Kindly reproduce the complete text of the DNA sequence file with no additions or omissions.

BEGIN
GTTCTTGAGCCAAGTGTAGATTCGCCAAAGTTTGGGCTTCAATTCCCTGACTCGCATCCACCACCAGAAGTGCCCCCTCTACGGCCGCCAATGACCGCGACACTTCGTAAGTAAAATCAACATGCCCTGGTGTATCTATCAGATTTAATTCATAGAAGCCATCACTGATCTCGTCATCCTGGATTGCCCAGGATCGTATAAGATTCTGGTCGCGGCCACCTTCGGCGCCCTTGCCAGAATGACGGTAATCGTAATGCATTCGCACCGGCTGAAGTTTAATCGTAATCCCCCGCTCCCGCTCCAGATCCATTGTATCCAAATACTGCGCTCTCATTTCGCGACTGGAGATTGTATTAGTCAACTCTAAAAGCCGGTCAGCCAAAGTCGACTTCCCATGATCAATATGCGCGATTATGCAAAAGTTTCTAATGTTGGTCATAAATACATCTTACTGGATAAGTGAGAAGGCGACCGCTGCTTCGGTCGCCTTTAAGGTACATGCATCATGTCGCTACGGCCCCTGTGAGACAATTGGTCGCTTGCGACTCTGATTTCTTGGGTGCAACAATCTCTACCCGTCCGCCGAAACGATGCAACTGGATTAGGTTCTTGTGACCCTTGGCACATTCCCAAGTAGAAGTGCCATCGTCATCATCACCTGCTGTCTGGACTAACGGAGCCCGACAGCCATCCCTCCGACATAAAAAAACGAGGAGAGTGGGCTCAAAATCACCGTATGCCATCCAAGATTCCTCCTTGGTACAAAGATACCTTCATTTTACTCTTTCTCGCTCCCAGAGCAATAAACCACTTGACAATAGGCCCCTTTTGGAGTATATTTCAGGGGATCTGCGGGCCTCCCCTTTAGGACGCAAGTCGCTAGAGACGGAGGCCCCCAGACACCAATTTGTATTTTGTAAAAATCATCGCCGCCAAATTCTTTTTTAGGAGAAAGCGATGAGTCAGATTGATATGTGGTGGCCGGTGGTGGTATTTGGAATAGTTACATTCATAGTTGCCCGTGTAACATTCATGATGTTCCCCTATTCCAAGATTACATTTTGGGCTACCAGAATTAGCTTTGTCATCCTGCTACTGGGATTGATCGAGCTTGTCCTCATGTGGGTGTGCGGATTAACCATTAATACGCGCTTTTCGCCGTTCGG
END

GTTCTTGAGCCAAGTGTAGATTCGCCAAAGTTTGGGCTTCAATTCCCTGACTCGCATCCACCACCAGAAGTGCCCCCTCTACGGCCGCCAATGACCGCGACACTTCGTAAGTAAAATCAACATGCCCTGGTGTATCTATCAGATTTAATTCATAGAAGCCATCACTGATCTCGTCATCCTGGATTGCCCAGGATCGTATAAGATTCTGGTCGCGGCCACCTTCGGCGCCCTTGCCAGAATGACGGTAATCGTAATGCATTCGCACCGGCTGAAGTTTAATCGTAATCCCCCGCTCCCGCTCCAGATCCATTGTATCCAAATACTGCGCTCTCATTTCGCGACTGGAGATTGTATTAGTCAACTCTAAAAGCCGGTCAGCCAAAGTCGACTTCCCATGATCAATATGCGCGATTATGCAAAAGTTTCTAATGTTGGTCATAAATACATCTTACTGGATAAGTGAGAAGGCGACCGCTGCTTCGGTCGCCTTTAAGGTACATGCATCATGTCGCTACGGCCCCTGTGAGACAATTGGTCGCTTGCGACTCTGATTTCTTGGGTGCAACAATCTCTACCCGTCCGCCGAAACGATGCAACTGGATTAGGTTCTTGTGACCCTTGGCACATTCCCAAGTAGAAGTGCCATCGTCATCATCACCTGCTGTCTGGACTAACGGAGCCCGACAGCCATCCCTCCGACATAAAAAAACGAGGAGAGTGGGCTCAAAATCACCGTATGCCATCCAAGATTCCTCCTTGGTACAAAGATACCTTCATTTTACTCTTTCTCGCTCCCAGAGCAATAAACCACTTGACAATAGGCCCCTTTTGGAGTATATTTCAGGGGATCTGCGGGCCTCCCCTTTAGGACGCAAGTCGCTAGAGACGGAGGCCCCCAGACACCAATTTGTATTTTGTAAAAATCATCGCCGCCAAATTCTTTTTTAGGAGAAAGCGATGAGTCAGATTGATATGTGGTGGCCGGTGGTGGTATTTGGAATAGTTACATTCATAGTTGCCCGTGTAACATTCATGATGTTCCCCTATTCCAAGATTACATTTTGGGCTACCAGAATTAGCTTTGTCATCCTGCTACTGGGATTGATCGAGCTTGTCCTCATGTGGGTGTGCGGATTAACCATTAATACGCGCTTTTCGCCGTTCGG